The centers have proved a hit with residents, said Arlaine Djim, a local leader. “People who come to our
centers keep telling their families and friends about us,” she said. People also visit after hearing about Club Sehat during a weekly radio program hosted by health-care professionals associated with the center. Each health seminar attracts 30 to 100 non-Adventists, Djim said, and many stay for a 30-minute spiritual talk afterward.
Rent is the biggest expense, and each center costs $715 to $860 per month. When a center first opens, the church’s Jakarta Conference subsidizes its rent for 12 months. Then it’s up to the center to survive. In the second year a center aims to raise a third of its expenses from donations, a third from the health food store, and a third from special offerings given in the chapel. By the third year 50 percent of financing comes from the store and 50 percent from the chapel, Djim said.
The centers’ biggest challenge is finding qualified volunteers. “We just conducted a four-month urban evangelism training program but still lack enough people,” she said.
U.S. Cooking Classes
Kristina’s Kitchen, a small vegetarian café, health food store, and bakery in rural Kentucky only opened in June 2014. But it has been five years in the making. The roots
of Kristina’s Kitchen stretch back to 2009, when its owner, Kristina McFeeters, began teaching a monthly cooking class at a public community center.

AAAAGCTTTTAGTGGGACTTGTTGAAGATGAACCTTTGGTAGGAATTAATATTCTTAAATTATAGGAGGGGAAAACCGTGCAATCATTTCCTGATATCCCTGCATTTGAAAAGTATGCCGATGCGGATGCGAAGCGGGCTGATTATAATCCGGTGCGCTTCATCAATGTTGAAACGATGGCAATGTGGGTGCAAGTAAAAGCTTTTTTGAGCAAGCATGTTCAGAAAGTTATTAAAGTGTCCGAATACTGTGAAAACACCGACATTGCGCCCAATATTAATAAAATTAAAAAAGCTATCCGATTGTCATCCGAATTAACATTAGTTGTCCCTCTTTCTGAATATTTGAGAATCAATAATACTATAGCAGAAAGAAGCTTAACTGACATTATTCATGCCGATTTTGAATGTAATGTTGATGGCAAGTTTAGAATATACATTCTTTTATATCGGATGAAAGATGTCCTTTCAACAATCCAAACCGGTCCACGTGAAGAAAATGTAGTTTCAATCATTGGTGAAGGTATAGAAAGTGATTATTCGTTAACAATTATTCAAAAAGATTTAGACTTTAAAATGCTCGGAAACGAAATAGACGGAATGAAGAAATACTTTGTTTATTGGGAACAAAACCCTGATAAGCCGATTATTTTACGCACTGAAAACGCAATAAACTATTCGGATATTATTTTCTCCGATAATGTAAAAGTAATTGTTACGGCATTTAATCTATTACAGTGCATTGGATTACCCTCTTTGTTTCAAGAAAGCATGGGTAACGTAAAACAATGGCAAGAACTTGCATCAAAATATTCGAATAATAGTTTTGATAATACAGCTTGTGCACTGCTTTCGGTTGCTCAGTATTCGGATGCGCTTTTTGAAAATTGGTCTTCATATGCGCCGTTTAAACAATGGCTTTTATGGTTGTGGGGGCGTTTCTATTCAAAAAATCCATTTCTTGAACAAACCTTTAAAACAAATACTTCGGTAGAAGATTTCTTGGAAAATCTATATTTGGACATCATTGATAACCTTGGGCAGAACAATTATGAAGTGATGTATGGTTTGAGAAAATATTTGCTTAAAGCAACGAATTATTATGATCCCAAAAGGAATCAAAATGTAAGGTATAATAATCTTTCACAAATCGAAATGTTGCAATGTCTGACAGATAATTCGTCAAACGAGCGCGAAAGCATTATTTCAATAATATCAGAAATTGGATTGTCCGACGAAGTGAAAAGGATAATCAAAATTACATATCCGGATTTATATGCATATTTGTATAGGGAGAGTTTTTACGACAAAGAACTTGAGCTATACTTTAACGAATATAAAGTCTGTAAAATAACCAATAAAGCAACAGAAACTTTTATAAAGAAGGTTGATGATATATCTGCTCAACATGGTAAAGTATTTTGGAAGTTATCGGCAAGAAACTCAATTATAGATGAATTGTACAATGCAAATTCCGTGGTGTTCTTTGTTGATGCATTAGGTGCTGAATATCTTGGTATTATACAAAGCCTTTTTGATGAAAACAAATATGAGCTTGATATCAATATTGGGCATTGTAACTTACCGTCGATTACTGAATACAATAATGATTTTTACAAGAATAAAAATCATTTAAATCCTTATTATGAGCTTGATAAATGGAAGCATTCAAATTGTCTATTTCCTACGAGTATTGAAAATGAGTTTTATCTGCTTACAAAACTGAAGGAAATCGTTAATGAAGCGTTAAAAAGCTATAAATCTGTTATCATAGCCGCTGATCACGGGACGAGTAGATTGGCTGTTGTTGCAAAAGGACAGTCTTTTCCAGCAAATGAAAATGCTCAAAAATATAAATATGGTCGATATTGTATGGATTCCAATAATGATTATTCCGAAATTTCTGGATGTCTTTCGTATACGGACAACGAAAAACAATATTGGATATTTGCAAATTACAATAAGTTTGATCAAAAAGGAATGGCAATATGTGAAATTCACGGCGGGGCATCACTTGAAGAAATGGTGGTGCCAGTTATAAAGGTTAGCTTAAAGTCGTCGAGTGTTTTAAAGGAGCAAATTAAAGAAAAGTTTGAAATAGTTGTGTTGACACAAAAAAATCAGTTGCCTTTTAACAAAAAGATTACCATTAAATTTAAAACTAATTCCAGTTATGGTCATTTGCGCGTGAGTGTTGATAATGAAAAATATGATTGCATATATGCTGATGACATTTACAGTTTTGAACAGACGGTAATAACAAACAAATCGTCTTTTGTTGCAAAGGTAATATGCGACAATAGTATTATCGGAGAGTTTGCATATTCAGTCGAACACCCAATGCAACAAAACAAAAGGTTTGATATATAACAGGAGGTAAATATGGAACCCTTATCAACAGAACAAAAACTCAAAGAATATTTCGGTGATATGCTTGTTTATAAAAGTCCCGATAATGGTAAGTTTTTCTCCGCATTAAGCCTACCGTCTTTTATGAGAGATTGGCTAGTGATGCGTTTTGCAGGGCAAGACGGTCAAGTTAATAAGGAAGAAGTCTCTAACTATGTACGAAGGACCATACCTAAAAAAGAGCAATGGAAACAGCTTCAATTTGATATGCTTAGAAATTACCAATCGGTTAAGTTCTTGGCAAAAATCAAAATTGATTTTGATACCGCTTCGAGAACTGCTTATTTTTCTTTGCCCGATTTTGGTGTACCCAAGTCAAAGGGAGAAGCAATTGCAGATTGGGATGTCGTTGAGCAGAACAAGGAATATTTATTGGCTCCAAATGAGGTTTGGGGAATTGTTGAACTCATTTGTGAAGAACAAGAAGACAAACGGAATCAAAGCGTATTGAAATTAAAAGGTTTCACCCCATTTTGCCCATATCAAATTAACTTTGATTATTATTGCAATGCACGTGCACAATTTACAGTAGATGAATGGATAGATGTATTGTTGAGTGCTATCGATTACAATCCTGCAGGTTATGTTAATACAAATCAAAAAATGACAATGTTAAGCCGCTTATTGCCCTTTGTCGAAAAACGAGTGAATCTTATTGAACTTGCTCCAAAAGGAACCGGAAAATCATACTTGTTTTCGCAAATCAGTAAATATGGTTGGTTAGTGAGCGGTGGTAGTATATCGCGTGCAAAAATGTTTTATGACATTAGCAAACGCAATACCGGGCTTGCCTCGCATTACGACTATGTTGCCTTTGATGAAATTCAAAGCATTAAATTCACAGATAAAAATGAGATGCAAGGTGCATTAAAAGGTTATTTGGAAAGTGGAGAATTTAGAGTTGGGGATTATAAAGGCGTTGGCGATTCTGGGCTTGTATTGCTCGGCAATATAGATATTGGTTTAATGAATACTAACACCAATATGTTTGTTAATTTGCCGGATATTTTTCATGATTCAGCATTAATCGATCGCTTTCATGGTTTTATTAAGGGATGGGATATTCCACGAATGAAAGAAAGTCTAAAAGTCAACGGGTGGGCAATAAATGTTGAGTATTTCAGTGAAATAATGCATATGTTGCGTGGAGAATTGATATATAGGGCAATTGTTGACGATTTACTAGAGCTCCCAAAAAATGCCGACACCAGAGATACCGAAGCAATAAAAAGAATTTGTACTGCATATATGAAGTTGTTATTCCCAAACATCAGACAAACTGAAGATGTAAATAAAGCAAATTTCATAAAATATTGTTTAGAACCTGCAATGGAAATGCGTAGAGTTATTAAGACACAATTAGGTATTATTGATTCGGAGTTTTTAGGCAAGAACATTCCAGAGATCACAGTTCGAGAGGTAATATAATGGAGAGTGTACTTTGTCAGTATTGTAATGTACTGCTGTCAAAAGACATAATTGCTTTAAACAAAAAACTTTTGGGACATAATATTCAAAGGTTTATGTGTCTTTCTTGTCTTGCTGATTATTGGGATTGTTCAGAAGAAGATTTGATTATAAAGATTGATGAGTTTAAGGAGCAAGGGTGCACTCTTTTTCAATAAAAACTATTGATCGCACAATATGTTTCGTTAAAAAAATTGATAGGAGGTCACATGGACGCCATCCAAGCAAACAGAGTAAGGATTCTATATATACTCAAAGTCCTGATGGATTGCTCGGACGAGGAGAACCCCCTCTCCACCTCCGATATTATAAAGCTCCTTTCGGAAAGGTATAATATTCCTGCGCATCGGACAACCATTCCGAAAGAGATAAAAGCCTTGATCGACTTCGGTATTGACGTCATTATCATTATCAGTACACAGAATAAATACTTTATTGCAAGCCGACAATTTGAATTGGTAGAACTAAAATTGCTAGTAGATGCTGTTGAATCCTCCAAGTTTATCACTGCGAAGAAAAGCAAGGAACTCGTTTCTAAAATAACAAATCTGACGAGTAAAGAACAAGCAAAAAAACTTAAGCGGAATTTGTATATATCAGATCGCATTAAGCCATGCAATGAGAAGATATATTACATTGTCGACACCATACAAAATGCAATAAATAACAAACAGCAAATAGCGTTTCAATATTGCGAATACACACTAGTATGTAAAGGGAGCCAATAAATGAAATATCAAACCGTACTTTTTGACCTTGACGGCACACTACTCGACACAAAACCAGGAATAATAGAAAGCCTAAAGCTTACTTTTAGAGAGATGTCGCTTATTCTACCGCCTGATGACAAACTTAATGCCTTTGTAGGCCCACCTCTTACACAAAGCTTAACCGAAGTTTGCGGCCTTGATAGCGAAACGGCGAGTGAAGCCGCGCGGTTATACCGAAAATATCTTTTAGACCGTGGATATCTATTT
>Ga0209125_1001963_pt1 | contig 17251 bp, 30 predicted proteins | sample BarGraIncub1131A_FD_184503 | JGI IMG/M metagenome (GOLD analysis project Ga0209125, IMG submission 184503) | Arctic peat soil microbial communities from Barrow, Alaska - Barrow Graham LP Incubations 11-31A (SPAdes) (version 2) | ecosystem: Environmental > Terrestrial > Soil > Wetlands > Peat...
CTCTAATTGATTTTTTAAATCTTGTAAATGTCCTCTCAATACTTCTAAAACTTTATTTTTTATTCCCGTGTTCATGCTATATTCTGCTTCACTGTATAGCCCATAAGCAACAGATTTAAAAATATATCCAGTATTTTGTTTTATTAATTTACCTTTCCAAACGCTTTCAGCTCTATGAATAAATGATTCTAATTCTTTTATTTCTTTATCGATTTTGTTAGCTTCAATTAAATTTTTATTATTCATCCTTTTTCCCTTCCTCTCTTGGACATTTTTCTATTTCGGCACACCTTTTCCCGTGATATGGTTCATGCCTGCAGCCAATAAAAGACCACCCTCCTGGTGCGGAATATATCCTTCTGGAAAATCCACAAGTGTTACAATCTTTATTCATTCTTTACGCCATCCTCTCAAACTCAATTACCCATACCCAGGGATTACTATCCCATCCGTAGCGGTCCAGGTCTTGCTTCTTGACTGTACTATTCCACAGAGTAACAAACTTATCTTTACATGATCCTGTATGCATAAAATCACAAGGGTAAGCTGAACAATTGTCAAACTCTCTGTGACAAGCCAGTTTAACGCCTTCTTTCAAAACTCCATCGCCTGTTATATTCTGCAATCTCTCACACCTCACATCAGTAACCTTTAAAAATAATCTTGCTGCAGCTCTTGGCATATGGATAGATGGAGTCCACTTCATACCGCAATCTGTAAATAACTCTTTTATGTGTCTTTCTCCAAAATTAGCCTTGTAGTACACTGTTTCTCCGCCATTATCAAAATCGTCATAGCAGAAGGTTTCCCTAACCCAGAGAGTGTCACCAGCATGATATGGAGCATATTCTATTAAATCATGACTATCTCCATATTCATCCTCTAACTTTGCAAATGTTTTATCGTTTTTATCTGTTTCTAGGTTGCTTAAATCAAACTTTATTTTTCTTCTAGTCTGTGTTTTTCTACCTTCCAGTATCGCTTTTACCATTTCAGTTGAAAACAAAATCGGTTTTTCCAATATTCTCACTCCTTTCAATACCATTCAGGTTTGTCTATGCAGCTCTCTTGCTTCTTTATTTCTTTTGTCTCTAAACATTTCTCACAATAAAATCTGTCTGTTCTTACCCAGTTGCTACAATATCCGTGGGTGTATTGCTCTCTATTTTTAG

Word spread quickly about the young Adventist woman who cooked with only fruits and vegetables, and McFeeters soon received requests to teach the same class in several towns. A health food store offered to sponsor the class at its store, and the local government health department asked for classes.
The cooking class moved into Kristina’s Kitchen in Whitley City, which has a population of barely 1,100, in June and features one fruit or vegetable each month. “It was opened specifically to educate people on health, to help people see that healthy food can really taste good, to form friendships with the community, and to be used as an evangelism center,”
said McFeeters, who serves as health ministries director in her local Stearns Seventh-day Adventist Church.
Kristina’s Kitchen is located on Whitley City’s main street, next to the courthouse, and bears a large, lighted sign meant to attract customers. Startup capital was provided by Kristina McFeeters, her husband, and her parents. Two local Adventist churches pay for free literature placed in the establishment and the cost of food for the cooking class.
“Thankfully, apart from the initial cost of getting started, the center seems to be largely paying for itself because it has no paid employees,” McFeeters said. While only 10 to 20 people have attended the cooking class every month over the years, the figure has broken all records for health classes in a community known as one of the unhealthiest in the state, McFeeters said.
“The health department has approached us numerous times asking what our secret is for having such a large attendance long-term,” she said. The results of five years of classes are also measureable. At least six families have become vegetarian, and more than 20 others have made significant changes to their lifestyles, McFeeters said. In addition, 10 people have asked for Bible studies, and most of the non-Adventists who attended an evangelistic series at the local church last fall came from the cooking classes.
Five years of friendship evangelism and health classes paved the way for the grand opening of Kristina’s Kitchen, which was attended by about 50 people, including cooking class students, city officials, and members of the local chamber of commerce, McFeeters said. “Barriers were broken down, bridges were built, and a large number of people in the community became excited when we announced our plans to open,” she said.